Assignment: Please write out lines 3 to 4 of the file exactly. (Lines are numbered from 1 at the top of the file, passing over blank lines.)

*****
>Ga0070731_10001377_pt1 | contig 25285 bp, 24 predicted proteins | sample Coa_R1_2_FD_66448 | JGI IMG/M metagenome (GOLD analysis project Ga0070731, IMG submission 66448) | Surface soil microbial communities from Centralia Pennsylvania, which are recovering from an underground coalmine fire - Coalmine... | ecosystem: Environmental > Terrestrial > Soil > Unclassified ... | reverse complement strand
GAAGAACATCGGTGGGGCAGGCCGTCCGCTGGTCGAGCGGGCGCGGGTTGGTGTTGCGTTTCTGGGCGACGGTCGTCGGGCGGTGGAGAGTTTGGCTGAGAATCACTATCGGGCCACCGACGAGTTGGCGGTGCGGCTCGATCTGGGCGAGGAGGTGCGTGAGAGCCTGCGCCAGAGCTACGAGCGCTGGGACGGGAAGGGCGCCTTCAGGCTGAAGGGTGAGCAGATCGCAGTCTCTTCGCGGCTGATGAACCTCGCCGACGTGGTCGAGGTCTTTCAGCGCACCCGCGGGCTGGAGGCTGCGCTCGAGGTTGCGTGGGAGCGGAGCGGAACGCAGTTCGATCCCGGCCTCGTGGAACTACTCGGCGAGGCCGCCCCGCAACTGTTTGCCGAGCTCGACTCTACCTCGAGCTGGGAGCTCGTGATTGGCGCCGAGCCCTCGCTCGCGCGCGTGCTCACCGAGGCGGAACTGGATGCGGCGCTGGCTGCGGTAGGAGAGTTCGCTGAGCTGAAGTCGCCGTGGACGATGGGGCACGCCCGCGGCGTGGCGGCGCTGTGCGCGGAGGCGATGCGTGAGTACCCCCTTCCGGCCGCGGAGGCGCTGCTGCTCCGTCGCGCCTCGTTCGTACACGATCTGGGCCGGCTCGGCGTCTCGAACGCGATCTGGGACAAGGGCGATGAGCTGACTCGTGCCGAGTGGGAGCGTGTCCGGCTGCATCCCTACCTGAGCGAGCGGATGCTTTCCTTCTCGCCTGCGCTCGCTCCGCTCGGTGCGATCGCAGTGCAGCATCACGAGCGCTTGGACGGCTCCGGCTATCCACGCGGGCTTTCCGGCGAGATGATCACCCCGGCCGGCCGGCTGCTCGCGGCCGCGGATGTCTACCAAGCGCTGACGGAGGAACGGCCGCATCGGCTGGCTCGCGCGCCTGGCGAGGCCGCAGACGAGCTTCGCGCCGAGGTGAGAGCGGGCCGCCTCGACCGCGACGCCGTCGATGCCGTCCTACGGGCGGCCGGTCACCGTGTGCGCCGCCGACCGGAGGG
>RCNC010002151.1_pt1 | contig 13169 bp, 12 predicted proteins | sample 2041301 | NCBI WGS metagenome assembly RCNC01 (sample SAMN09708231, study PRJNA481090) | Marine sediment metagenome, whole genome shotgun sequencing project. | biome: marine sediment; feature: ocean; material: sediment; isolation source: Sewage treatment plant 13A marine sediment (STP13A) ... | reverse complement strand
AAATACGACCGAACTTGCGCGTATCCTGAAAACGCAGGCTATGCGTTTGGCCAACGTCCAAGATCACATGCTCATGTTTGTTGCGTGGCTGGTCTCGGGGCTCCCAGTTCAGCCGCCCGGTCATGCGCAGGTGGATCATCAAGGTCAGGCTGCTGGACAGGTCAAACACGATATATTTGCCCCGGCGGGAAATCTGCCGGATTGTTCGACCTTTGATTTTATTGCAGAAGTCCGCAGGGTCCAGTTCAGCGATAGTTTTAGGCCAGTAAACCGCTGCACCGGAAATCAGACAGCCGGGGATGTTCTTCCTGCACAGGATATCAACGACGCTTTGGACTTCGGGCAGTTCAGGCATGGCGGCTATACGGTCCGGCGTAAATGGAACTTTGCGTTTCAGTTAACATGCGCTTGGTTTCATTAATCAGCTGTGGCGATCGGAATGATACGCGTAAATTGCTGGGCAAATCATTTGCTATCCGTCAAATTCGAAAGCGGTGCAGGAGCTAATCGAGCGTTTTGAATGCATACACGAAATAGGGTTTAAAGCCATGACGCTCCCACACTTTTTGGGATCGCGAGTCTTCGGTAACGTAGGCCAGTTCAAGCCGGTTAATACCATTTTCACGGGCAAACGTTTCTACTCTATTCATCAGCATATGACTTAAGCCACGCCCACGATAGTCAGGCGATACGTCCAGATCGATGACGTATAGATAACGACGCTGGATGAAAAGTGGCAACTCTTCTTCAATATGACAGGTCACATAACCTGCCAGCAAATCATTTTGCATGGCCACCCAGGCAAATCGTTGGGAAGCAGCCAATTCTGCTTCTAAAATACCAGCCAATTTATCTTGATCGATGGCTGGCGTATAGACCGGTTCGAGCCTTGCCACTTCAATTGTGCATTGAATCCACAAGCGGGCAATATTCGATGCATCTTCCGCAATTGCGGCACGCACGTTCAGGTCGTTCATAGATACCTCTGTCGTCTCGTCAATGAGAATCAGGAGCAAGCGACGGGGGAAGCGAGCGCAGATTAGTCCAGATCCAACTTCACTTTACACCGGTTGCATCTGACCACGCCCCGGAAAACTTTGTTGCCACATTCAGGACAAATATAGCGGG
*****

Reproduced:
>RCNC010002151.1_pt1 | contig 13169 bp, 12 predicted proteins | sample 2041301 | NCBI WGS metagenome assembly RCNC01 (sample SAMN09708231, study PRJNA481090) | Marine sediment metagenome, whole genome shotgun sequencing project. | biome: marine sediment; feature: ocean; material: sediment; isolation source: Sewage treatment plant 13A marine sediment (STP13A) ... | reverse complement strand
AAATACGACCGAACTTGCGCGTATCCTGAAAACGCAGGCTATGCGTTTGGCCAACGTCCAAGATCACATGCTCATGTTTGTTGCGTGGCTGGTCTCGGGGCTCCCAGTTCAGCCGCCCGGTCATGCGCAGGTGGATCATCAAGGTCAGGCTGCTGGACAGGTCAAACACGATATATTTGCCCCGGCGGGAAATCTGCCGGATTGTTCGACCTTTGATTTTATTGCAGAAGTCCGCAGGGTCCAGTTCAGCGATAGTTTTAGGCCAGTAAACCGCTGCACCGGAAATCAGACAGCCGGGGATGTTCTTCCTGCACAGGATATCAACGACGCTTTGGACTTCGGGCAGTTCAGGCATGGCGGCTATACGGTCCGGCGTAAATGGAACTTTGCGTTTCAGTTAACATGCGCTTGGTTTCATTAATCAGCTGTGGCGATCGGAATGATACGCGTAAATTGCTGGGCAAATCATTTGCTATCCGTCAAATTCGAAAGCGGTGCAGGAGCTAATCGAGCGTTTTGAATGCATACACGAAATAGGGTTTAAAGCCATGACGCTCCCACACTTTTTGGGATCGCGAGTCTTCGGTAACGTAGGCCAGTTCAAGCCGGTTAATACCATTTTCACGGGCAAACGTTTCTACTCTATTCATCAGCATATGACTTAAGCCACGCCCACGATAGTCAGGCGATACGTCCAGATCGATGACGTATAGATAACGACGCTGGATGAAAAGTGGCAACTCTTCTTCAATATGACAGGTCACATAACCTGCCAGCAAATCATTTTGCATGGCCACCCAGGCAAATCGTTGGGAAGCAGCCAATTCTGCTTCTAAAATACCAGCCAATTTATCTTGATCGATGGCTGGCGTATAGACCGGTTCGAGCCTTGCCACTTCAATTGTGCATTGAATCCACAAGCGGGCAATATTCGATGCATCTTCCGCAATTGCGGCACGCACGTTCAGGTCGTTCATAGATACCTCTGTCGTCTCGTCAATGAGAATCAGGAGCAAGCGACGGGGGAAGCGAGCGCAGATTAGTCCAGATCCAACTTCACTTTACACCGGTTGCATCTGACCACGCCCCGGAAAACTTTGTTGCCACATTCAGGACAAATATAGCGGG